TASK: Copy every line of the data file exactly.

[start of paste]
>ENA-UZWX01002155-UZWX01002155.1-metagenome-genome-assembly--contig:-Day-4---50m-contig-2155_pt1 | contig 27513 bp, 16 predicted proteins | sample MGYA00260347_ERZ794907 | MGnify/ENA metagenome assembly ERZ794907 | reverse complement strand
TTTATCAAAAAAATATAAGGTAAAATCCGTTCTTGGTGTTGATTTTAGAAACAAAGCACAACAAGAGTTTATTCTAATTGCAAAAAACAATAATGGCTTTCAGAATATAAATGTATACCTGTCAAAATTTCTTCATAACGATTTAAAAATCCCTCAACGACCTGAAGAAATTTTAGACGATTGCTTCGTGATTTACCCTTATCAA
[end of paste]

>ENA-UZWX01002155-UZWX01002155.1-metagenome-genome-assembly--contig:-Day-4---50m-contig-2155_pt1 | contig 27513 bp, 16 predicted proteins | sample MGYA00260347_ERZ794907 | MGnify/ENA metagenome assembly ERZ794907 | reverse complement strand
TTTATCAAAAAAATATAAGGTAAAATCCGTTCTTGGTGTTGATTTTAGAAACAAAGCACAACAAGAGTTTATTCTAATTGCAAAAAACAATAATGGCTTTCAGAATATAAATGTATACCTGTCAAAATTTCTTCATAACGATTTAAAAATCCCTCAACGACCTGAAGAAATTTTAGACGATTGCTTCGTGATTTACCCTTATCAA